Antonio Banderas says he's more comfortable in the skin of a working actor than an international superstar.
“Sometimes I picture myself like those actors in the 19th century who would go in chariot from village to village and they used to play a comedy at 3 o’clock in the afternoon and Shakespeare at night,” muses Banderas. “And I love that, because it’s my turf.”
The actor isn’t turning the clock back quite that far, but he has revisited his own past by re-teaming on “The Skin I Live In” with director Pedro Almodovar, who discovered him in their native Spain as a 19-year-old for 1982’s “Labyrinth of Passion” and continued to cast Banderas in his films until his turn in 1990’s “Tie Me Up! Tie Me Down!” led the actor’s to global acclaim and subsequent Hollywood movie stardom.
Banderas admits that, despite his roots in Almodovar’s risky, adventurous and art-minded cinema, he’s thoroughly enjoyed headlining in popular mainstream fare like“Desperado,” “The Mask of Zorro” and “Spy Kids.” But he’s also glad to be back in collaboration with the auteur that put him on his path.
“As an actor, I cannot ask a guy working on a road the whole entire week under the sun to go and watch '8 ½' on a weekend, because maybe that’s not what he needs,” he explains. “He probably needs to sit with a girlfriend with a huge bag of popcorn and just watch and entrust in a movie that’s going to make him laugh. But there are people that are searching for movies like this, that they just want to go there and be proposed something different. And Almodovar, that’s what he is.”
“He never played mainstream because he’s not made for that,” the actor continues. “His movies are going to make people have radical opinions about him, whether they want to put him on an altar or they want to just crucify him. That’s what he is – he’s an investigator. He experiments with narrative, actually takes references from many directors, from many different styles, but at the end he became his own genre. Pedro Almodovar is a genre in himself.”
Banderas says that after over two decades of working in Hollywood, he was ready to turn himself over to his mentor once again. “In this particular time in my life as an actor, I really needed to get in the mud with him,” he explains. “I really needed to get my hands dirty and start doing what we used to do in the ‘80s. The satisfaction after the difficulties of the work that has been really difficult at some points is enormous. Because the first time I saw the movie, I was totally surprised. I said ‘Oh my God – he made me play a note that I didn’t even know I had.’ It had to happen, 21 years later, to go back to Pedro Almodovar, my great friend, a great filmmaker, just to realize that there are other doors for me. I am tremendously thankful to him.”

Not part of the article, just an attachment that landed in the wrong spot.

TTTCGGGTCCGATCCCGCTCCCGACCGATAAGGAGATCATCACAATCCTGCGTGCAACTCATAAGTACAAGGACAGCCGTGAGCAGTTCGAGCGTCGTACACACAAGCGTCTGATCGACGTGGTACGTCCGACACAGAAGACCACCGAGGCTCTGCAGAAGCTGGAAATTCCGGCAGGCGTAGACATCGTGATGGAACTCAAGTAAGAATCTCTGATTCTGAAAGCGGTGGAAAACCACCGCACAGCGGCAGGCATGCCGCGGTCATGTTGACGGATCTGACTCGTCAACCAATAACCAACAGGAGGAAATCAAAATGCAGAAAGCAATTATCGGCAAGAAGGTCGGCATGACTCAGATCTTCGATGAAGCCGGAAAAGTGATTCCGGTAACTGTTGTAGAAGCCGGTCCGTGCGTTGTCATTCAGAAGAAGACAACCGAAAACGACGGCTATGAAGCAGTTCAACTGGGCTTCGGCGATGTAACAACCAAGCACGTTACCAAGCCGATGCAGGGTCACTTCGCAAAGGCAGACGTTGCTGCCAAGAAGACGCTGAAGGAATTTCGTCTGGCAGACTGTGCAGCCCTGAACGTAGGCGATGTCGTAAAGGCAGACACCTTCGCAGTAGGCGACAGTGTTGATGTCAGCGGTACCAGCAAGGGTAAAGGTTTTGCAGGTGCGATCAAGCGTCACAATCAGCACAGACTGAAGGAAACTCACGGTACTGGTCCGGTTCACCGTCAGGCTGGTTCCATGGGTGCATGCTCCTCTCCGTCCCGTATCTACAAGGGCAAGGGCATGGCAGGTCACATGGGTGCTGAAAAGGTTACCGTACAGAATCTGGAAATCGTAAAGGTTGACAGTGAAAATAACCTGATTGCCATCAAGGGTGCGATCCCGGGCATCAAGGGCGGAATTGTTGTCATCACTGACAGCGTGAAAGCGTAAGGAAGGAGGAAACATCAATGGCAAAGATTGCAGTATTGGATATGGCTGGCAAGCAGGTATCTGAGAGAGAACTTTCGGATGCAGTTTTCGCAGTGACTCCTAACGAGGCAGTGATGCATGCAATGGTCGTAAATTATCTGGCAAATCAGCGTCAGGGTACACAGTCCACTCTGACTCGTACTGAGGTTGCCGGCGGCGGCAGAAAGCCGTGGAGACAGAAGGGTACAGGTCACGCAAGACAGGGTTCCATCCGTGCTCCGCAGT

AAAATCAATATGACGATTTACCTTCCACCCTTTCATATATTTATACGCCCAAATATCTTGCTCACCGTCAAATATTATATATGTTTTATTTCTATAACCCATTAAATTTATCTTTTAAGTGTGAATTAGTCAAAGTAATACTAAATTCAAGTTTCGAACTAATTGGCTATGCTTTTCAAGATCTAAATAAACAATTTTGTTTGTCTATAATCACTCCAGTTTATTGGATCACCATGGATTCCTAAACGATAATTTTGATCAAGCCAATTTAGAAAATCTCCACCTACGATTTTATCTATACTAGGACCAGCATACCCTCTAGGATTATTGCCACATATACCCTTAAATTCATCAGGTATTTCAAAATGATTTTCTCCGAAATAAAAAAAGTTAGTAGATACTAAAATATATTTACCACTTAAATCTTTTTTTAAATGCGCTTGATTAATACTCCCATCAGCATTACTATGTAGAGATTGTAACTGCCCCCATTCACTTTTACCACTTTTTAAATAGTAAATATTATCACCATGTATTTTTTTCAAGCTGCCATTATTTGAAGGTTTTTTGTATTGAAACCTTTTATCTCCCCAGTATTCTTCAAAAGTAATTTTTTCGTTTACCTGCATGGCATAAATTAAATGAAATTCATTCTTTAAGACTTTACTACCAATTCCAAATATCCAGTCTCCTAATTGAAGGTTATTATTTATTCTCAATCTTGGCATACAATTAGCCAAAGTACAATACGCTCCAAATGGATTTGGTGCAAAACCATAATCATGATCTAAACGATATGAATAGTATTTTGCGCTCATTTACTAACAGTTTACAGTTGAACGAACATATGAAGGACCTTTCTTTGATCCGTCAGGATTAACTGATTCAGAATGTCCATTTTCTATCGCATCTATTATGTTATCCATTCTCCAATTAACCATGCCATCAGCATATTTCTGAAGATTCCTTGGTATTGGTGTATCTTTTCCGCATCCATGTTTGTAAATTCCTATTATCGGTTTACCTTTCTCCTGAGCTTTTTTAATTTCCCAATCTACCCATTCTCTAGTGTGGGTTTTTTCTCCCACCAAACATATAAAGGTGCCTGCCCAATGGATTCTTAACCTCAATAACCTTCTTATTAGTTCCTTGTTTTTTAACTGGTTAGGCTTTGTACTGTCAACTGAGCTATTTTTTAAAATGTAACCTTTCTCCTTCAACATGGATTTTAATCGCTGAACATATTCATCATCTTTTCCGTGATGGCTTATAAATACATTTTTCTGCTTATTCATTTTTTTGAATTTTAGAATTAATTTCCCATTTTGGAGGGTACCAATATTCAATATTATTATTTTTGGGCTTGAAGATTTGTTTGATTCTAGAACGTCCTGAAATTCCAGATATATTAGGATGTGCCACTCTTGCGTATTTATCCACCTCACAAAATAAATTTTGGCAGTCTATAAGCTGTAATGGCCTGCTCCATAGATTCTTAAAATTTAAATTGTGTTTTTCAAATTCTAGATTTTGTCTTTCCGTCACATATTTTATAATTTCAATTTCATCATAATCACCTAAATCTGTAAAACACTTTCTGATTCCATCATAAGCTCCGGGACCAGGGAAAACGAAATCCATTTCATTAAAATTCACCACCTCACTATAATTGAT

Banderas says that Almodovar first approached him with the idea for “The Skin I Live In” nearly 10 years ago after the director purchased the rights to Thierry Jonquet’s novel "Tarantula," hoping to adapt it into a film. “But then, for all this time, he got involved with other projects and it didn’t happen,” he remembers, “but then I knew that he was working all this time just trying to adapt it in his own personal way…When I read the script I was very surprised, knowing already the fundamental premise of the movie and the story. He was not going to shoot in a linear way, that he established a very strong game with time in the movie with flashbacks, making basically the first part of the movie a question without an answer.”
“The Skin I Live In” has been characterized as something of a horror-thriller, and indeed the film plays almost like Almodovar’s florid take on a David Cronenberg-style story. The twists and turns of the plotline, and the nonlinear way new information is unveiled, are frankly too original and surprising to risk ruining by to summarizing the story here. Suffice to say that both the actor – who plays a brilliant, driven surgeon pushing the extreme boundaries of medical ethics, for intimately personal reasons – and the filmmaker are already generating substantial awards buzz with a film unlike any other that audiences have seen before.
“When I read the script for the first time it was the only time it wasn’t as a spectator of my own movie. Right after that I was contaminated, and it was just jumping into working with Pedro,” says Banderas, who halted his early preparatory work on the upcoming Broadway revival of the musical “Zorba” to take on the film, though he admits the job wasn’t a simple one. “Working with Almodovar is not an easy task. He’s unbelievably precise in the things he wants from you. He doesn’t like you to come in with a bag full of experiences that you’ve have been accumulating over the years as an actor. He loves to just take all of that, throw them out of the window and tell you ‘We’re going to start from zero – that’s the way that we always work, Antonio, and we’re going to repeat that as we used to do in the ‘80s. I didn’t actually call you because of the things you did with me in those years. I want a new you and we’re going to just attack the work and the character from a different perspective.’”
"The Skin I Live In" opens in limited release this Friday